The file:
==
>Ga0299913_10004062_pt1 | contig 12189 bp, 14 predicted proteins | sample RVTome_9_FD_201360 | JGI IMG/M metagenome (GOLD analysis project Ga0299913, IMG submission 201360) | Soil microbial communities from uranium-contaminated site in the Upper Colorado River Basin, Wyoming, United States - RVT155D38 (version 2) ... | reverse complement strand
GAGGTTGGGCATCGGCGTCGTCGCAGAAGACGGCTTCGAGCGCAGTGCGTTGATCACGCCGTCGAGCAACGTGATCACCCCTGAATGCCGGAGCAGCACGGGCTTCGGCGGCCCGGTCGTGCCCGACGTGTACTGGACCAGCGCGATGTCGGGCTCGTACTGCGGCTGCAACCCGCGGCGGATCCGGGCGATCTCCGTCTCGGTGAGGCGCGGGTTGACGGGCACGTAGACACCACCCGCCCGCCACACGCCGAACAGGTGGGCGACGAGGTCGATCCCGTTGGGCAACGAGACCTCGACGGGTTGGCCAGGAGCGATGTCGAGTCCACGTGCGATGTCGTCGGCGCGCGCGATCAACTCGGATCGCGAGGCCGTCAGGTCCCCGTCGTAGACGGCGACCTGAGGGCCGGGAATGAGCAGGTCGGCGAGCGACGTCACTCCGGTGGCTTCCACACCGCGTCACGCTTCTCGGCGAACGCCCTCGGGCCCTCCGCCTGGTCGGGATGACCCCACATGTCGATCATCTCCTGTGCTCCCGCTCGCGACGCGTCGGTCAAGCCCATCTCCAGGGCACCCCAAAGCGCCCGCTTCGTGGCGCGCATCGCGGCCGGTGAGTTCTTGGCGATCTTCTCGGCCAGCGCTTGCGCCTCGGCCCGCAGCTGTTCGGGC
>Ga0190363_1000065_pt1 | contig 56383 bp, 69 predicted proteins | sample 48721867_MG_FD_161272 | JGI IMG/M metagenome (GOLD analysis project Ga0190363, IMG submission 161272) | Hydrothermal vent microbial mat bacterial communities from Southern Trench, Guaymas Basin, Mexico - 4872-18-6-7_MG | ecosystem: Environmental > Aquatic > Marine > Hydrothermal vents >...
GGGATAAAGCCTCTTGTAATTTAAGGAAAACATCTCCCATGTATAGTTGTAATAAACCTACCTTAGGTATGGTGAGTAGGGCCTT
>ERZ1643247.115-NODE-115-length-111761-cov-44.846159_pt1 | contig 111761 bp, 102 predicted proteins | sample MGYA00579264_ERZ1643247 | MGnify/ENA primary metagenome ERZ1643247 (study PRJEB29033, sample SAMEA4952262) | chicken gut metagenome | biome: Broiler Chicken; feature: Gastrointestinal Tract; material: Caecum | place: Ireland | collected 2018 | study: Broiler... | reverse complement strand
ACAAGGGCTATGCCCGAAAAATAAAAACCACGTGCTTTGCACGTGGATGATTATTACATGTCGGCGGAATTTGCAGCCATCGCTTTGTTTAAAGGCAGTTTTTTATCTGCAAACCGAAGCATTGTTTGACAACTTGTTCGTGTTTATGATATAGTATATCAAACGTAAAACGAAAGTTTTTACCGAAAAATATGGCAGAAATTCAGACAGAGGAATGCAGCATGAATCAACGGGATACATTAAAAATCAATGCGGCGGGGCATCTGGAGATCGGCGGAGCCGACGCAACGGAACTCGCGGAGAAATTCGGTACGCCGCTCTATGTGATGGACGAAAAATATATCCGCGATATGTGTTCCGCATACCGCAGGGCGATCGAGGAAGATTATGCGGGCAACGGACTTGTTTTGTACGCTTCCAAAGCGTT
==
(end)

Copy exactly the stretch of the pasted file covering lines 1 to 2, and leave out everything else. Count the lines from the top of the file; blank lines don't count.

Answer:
>Ga0299913_10004062_pt1 | contig 12189 bp, 14 predicted proteins | sample RVTome_9_FD_201360 | JGI IMG/M metagenome (GOLD analysis project Ga0299913, IMG submission 201360) | Soil microbial communities from uranium-contaminated site in the Upper Colorado River Basin, Wyoming, United States - RVT155D38 (version 2) ... | reverse complement strand
GAGGTTGGGCATCGGCGTCGTCGCAGAAGACGGCTTCGAGCGCAGTGCGTTGATCACGCCGTCGAGCAACGTGATCACCCCTGAATGCCGGAGCAGCACGGGCTTCGGCGGCCCGGTCGTGCCCGACGTGTACTGGACCAGCGCGATGTCGGGCTCGTACTGCGGCTGCAACCCGCGGCGGATCCGGGCGATCTCCGTCTCGGTGAGGCGCGGGTTGACGGGCACGTAGACACCACCCGCCCGCCACACGCCGAACAGGTGGGCGACGAGGTCGATCCCGTTGGGCAACGAGACCTCGACGGGTTGGCCAGGAGCGATGTCGAGTCCACGTGCGATGTCGTCGGCGCGCGCGATCAACTCGGATCGCGAGGCCGTCAGGTCCCCGTCGTAGACGGCGACCTGAGGGCCGGGAATGAGCAGGTCGGCGAGCGACGTCACTCCGGTGGCTTCCACACCGCGTCACGCTTCTCGGCGAACGCCCTCGGGCCCTCCGCCTGGTCGGGATGACCCCACATGTCGATCATCTCCTGTGCTCCCGCTCGCGACGCGTCGGTCAAGCCCATCTCCAGGGCACCCCAAAGCGCCCGCTTCGTGGCGCGCATCGCGGCCGGTGAGTTCTTGGCGATCTTCTCGGCCAGCGCTTGCGCCTCGGCCCGCAGCTGTTCGGGC